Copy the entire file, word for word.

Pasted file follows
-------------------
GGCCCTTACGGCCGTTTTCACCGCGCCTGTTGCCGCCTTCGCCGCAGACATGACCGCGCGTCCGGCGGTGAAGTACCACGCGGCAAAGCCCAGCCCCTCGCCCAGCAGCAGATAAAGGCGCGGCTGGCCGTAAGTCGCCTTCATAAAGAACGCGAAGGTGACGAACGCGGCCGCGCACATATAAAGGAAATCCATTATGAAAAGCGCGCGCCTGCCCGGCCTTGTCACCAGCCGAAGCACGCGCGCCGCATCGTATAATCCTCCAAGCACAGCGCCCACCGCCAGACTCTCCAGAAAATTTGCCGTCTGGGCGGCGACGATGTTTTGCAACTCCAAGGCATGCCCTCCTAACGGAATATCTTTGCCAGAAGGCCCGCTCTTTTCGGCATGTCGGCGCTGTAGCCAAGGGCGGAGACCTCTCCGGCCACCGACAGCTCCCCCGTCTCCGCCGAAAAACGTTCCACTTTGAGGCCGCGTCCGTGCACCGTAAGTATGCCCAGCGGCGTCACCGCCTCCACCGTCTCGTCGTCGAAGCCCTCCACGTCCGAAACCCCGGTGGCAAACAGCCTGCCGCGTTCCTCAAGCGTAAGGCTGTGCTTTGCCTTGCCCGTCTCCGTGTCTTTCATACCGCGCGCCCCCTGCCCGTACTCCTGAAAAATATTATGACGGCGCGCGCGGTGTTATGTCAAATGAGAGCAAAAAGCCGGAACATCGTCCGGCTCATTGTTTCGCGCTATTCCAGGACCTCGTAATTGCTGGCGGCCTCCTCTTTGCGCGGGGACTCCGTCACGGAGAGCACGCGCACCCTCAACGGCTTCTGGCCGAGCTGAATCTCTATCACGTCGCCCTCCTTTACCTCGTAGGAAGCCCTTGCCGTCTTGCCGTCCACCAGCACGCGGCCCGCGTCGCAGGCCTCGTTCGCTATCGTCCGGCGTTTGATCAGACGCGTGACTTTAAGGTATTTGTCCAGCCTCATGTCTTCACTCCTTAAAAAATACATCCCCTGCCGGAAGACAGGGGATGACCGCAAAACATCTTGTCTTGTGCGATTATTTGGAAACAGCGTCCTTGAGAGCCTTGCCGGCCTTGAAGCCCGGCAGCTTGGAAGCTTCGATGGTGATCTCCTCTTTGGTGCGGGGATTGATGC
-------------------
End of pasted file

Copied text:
GGCCCTTACGGCCGTTTTCACCGCGCCTGTTGCCGCCTTCGCCGCAGACATGACCGCGCGTCCGGCGGTGAAGTACCACGCGGCAAAGCCCAGCCCCTCGCCCAGCAGCAGATAAAGGCGCGGCTGGCCGTAAGTCGCCTTCATAAAGAACGCGAAGGTGACGAACGCGGCCGCGCACATATAAAGGAAATCCATTATGAAAAGCGCGCGCCTGCCCGGCCTTGTCACCAGCCGAAGCACGCGCGCCGCATCGTATAATCCTCCAAGCACAGCGCCCACCGCCAGACTCTCCAGAAAATTTGCCGTCTGGGCGGCGACGATGTTTTGCAACTCCAAGGCATGCCCTCCTAACGGAATATCTTTGCCAGAAGGCCCGCTCTTTTCGGCATGTCGGCGCTGTAGCCAAGGGCGGAGACCTCTCCGGCCACCGACAGCTCCCCCGTCTCCGCCGAAAAACGTTCCACTTTGAGGCCGCGTCCGTGCACCGTAAGTATGCCCAGCGGCGTCACCGCCTCCACCGTCTCGTCGTCGAAGCCCTCCACGTCCGAAACCCCGGTGGCAAACAGCCTGCCGCGTTCCTCAAGCGTAAGGCTGTGCTTTGCCTTGCCCGTCTCCGTGTCTTTCATACCGCGCGCCCCCTGCCCGTACTCCTGAAAAATATTATGACGGCGCGCGCGGTGTTATGTCAAATGAGAGCAAAAAGCCGGAACATCGTCCGGCTCATTGTTTCGCGCTATTCCAGGACCTCGTAATTGCTGGCGGCCTCCTCTTTGCGCGGGGACTCCGTCACGGAGAGCACGCGCACCCTCAACGGCTTCTGGCCGAGCTGAATCTCTATCACGTCGCCCTCCTTTACCTCGTAGGAAGCCCTTGCCGTCTTGCCGTCCACCAGCACGCGGCCCGCGTCGCAGGCCTCGTTCGCTATCGTCCGGCGTTTGATCAGACGCGTGACTTTAAGGTATTTGTCCAGCCTCATGTCTTCACTCCTTAAAAAATACATCCCCTGCCGGAAGACAGGGGATGACCGCAAAACATCTTGTCTTGTGCGATTATTTGGAAACAGCGTCCTTGAGAGCCTTGCCGGCCTTGAAGCCCGGCAGCTTGGAAGCTTCGATGGTGATCTCCTCTTTGGTGCGGGGATTGATGC